Scottish scientists join call for decade-long deep sea study
The deep seas – vast expanses of water and seabed hidden more than 200 metres below the ocean surface to depths up to 11,000 metres – are recognised globally as an important frontier of science and discovery.
But despite the fact they account for around 60% of Earth’s surface area, large areas remain completely unexplored, yet the habitats they support impact on the health of the entire planet.
Now an international team of scientists spanning 45 institutions in 17 countries, including two researchers from Scotland, has called for a dedicated decade-long programme of research to greatly advance discovery in these remote regions.
The programme – which scientists have named Challenger 150 – will coincide with the United Nations Decade of Ocean Science for Sustainable Development, which runs from 2021-2030.
Challenger 150 will generate new geological, physical, biogeochemical, and biological data through a global cooperative of science and innovation, including the application of new technology. These data will be used to understand how changes in the deep sea impact the wider ocean and life on the planet.
Among its key areas of focus are to build greater capacity and diversity in the scientific community, acknowledging the fact that existing deep-sea research is conducted primarily by developed nations with access to resources and infrastructure.
The programme will use this new knowledge of the deep to support regional, national, and international decision-making on deep-sea issues such as mining, hydrocarbon extraction, fishing, climate mitigation, laying of fibre optic cables and conservation.
The international team presented the rationale behind the call for action in a comment article in Nature Ecology and Evolution, simultaneously publishing a detailed blueprint of how the actions can be best achieved in Frontiers in Marine Science.
Led by members of the Deep-Ocean Stewardship Initiative (DOSI) and the Scientific Committee on Oceanic Research (SCOR), the authorship reflects both the gender and geographical diversity such a programme demands, with authors from the six inhabited continents of the world.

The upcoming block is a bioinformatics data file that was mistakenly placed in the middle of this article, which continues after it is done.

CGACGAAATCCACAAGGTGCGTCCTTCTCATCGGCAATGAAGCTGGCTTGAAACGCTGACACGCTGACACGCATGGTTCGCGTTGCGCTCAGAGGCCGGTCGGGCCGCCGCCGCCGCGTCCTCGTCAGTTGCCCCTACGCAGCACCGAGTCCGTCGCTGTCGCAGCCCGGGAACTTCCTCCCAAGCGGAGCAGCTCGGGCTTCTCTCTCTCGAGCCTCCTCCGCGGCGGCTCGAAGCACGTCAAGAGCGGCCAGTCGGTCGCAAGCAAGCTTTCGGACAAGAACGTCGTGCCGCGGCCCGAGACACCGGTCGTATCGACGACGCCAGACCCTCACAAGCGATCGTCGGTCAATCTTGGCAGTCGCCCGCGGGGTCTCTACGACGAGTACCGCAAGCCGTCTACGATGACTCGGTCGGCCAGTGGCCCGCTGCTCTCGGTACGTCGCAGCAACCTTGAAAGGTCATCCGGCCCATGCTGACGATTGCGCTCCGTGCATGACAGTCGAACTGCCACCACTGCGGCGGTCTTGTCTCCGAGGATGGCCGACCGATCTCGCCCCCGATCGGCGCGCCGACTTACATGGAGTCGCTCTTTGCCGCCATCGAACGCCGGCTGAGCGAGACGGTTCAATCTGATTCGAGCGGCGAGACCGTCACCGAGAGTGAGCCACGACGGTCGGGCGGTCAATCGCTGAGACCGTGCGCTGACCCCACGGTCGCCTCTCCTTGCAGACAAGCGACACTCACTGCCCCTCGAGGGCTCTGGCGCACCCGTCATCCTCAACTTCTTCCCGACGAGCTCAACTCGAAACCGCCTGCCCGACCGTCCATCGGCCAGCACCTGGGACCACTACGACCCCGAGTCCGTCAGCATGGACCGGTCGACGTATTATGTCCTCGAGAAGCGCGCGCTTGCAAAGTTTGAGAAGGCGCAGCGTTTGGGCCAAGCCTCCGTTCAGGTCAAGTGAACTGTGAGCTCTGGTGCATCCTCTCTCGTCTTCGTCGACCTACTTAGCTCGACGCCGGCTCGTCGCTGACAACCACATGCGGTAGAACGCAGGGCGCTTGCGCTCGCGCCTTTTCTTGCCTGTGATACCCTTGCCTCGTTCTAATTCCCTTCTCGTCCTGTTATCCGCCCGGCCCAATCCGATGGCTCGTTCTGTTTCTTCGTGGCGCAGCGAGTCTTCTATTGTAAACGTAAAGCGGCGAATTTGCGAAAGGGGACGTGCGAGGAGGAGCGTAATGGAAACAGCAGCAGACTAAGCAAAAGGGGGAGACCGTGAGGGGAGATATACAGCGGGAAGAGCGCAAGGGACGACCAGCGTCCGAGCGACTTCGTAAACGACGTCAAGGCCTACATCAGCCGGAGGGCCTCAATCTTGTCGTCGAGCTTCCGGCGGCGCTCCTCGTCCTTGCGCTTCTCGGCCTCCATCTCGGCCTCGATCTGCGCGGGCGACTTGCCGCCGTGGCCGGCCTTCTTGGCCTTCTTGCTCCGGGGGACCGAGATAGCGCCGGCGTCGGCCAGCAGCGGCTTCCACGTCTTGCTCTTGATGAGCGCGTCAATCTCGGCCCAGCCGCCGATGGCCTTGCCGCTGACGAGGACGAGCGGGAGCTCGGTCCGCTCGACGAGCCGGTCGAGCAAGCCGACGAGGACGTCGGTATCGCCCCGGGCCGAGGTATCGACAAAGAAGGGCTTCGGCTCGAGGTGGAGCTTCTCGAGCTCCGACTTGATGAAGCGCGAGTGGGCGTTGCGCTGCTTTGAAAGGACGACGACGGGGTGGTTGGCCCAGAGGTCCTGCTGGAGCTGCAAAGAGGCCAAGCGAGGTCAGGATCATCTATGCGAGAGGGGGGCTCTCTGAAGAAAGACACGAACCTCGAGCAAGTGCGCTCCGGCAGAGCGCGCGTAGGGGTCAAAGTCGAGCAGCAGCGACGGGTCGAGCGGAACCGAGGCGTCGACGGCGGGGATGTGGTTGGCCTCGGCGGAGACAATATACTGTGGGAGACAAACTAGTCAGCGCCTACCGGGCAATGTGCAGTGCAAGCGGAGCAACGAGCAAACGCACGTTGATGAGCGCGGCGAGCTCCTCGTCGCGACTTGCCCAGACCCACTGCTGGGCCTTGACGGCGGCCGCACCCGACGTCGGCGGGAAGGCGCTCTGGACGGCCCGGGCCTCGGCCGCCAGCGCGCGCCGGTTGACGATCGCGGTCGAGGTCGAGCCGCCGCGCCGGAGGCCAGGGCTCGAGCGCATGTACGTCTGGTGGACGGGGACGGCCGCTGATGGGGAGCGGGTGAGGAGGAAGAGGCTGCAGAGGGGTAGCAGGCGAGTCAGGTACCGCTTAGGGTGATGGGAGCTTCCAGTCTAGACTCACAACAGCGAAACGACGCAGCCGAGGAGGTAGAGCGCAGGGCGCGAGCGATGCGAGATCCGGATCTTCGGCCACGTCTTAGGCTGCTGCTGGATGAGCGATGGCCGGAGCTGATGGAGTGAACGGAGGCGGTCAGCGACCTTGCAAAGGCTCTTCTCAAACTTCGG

They note that the UN Decade provides an unrivalled opportunity to unite the international science community to deliver a giant leap in our knowledge of the deep seas.
The authors on the papers include Prof Bhavani Narayanaswamy at the Scottish Association for Marine Science (SAMS) in Oban and Dr David Bailey from the University of Glasgow.
Dr Bailey, of the University of Glasgow Institute of Biodiversity, Animal Health and Comparative Medicine, said: “The deep ocean is subject to many threats, including new industries such as deep-sea mining, and the ongoing impacts of fishing. Deep habitats and species are often highly vulnerable, but because they are not visible to most people they have never had the attention they need. I am proud to be associated with this vision for a future programme of research and education. I believe it will uncover many secrets of the deep ocean, bring them to a wide audience, and inspire the protection needed.”
Professor Narayanaswamy said: “The deep sea is by far the largest ecosystem on planet earth with a plethora of species and a variety of different habitats. A truly global programme is required in order to not only learn more about this ecosystem and to put measures in place to manage it in a sustainable fashion, but to also train the next generation of researchers, the future custodians of the deep sea.”
Kerry Howell, Professor of Deep-Sea Ecology at the University of Plymouth (UK) and lead author of the research publications, said: “The deep seas and seabed are increasingly being used by society, and they are seen as a potential future asset for the resources they possess. But managing these resources sustainably requires that we first understand deep-sea ecosystems and their role in our planet, its people and its atmosphere. Our vision is for a 10-year programme of science and discovery that is global in scale and targeted towards proving the science to inform decisions around deep-ocean use. We believe the United Nations Decade of Ocean Science provides the perfect opportunity to achieve that.”
First published: 25 November 2020